Bright Lights, Big Emotions. To Turn Down the Heat, Turn Down the Light

By Don Campbell, University of Toronto, Futurity.org The next time you want to turn down the emotional intensity before making an important decision, you may want to dim the lights first. A new study shows that human emotions, whether they are positive or negative, are felt more intensely under bright lights. “Other evidence shows that on sunny days people are more optimistic about the stock market, report higher well-being, and are more helpful while extended exposure to dark, gloomy days …

Who Knows All, Sees All, (and Now) Tells All? Your Dog

Researchers at Newcastle University in England are onto something big: Your dog may know lots more about how you’re feeling – and about how you’re doing generally – that anyone has heretofore believed. Except maybe you. Using high-tech movement sensors, the researchers tracked the behavior of 17 types of canine companions – from mutts and miniature Jack Russell Terriers to Labrador Retrievers and Great Danes – both at home and out and about. They did this by attaching “a wearable …

Scott Carpenter: The Luckiest Astronaut

In May 1962, Scott Carpenter became the second American astronaut, after John Glenn, to orbit the Earth – and the first to survive  a series of mishaps that might have ended in catastrophe. After orbiting the Earth three times in his Mercury capsule, the Aurora 7, and reaching a height of 164 miles, Carpenter prepared for re-entry. But then, according to an account on his website, things started to go wrong. The automatic system that stabilized and controlled the retro rockets …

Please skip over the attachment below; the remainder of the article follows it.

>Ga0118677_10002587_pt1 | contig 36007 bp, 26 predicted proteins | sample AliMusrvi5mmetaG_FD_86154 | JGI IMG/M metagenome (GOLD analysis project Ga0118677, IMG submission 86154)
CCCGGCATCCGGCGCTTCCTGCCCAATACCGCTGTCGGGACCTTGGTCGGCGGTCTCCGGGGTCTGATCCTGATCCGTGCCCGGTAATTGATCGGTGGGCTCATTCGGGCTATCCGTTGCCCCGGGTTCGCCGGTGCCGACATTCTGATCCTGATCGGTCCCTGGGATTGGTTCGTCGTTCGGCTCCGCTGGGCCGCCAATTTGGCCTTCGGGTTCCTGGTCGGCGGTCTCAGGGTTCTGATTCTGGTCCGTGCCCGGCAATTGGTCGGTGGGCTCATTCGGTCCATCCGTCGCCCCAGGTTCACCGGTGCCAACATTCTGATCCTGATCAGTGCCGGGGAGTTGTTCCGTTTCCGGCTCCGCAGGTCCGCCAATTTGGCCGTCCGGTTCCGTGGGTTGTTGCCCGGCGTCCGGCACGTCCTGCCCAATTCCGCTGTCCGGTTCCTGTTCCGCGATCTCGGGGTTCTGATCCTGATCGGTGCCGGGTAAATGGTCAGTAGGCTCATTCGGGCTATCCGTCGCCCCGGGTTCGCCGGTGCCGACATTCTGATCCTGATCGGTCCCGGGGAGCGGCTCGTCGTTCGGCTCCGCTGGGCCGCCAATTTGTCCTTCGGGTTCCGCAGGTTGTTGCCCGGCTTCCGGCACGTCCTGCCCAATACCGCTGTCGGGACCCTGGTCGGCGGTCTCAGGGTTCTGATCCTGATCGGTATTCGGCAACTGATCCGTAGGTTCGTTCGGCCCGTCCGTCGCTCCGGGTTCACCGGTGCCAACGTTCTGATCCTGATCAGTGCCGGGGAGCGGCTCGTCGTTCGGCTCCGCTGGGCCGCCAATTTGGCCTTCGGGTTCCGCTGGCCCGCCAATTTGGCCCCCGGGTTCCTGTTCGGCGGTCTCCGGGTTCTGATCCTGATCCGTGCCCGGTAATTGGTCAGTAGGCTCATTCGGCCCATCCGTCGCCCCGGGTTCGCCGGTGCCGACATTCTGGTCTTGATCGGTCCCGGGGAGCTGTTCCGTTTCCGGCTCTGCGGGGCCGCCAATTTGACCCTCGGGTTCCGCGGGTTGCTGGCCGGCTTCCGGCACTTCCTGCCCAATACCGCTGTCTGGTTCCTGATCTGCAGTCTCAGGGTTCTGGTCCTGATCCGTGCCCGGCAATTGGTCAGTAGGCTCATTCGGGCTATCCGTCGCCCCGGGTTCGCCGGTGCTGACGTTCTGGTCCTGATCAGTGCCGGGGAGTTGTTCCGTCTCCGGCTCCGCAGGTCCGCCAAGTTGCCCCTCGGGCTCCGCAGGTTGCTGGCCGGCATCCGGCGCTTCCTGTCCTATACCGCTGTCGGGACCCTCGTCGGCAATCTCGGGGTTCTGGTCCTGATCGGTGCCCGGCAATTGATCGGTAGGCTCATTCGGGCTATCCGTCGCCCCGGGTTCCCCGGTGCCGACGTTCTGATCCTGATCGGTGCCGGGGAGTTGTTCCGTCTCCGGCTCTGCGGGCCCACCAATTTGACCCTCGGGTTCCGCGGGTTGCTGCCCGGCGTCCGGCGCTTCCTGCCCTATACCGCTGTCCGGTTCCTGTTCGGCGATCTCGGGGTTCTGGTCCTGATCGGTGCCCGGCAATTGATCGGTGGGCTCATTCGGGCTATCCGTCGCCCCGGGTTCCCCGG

She Conquered Wrinkles … in Cotton Fabric

If you grabbed a cotton dress shirt out of the dryer this morning and put it on without ironing it, you probably should be thanking a chemist named Ruth Benerito. In the mid-1960s, Benerito and two colleagues at the U.S. Department of Agriculture developed and patented a process for chemically cross-linking and reinforcing the chains of cellulose molecules in cotton fibers, which enabled them to stay in place under the stress of washing and wear. The “wrinkle-free” garments that manufacturers produced …

Endeavour’s Last Crawl

It crawled through the city like part of a slow-motion scene from a science fiction movie, towering over the southern part of Los Angeles toward the open heart of our history. There were applause, tears, cheers and even a salute as the 170,000-pound space shuttle Endeavour made its way from L.A. International Airport to its new home in the California Science Center just 12 miles away. During its 20-year life span, the gleaming, almost glowing, Endeavour soared through space at …

With the Aid of Science! Human on Our Own Terms

Medical science routinely offers solutions to problems that our bodies or environment can not naturally fix. It’s great when these are cool re-imaginings and re-purposing of existing products and procedures. Other times its fine-tuning that leads to good results. This week had a bunch of cool and slightly weird stories about solving some health related issues. Wheelchair Car: There aren’t many options for driving for those in wheelchairs. Existing cars often need remodeling to accommodate the systems that allow those …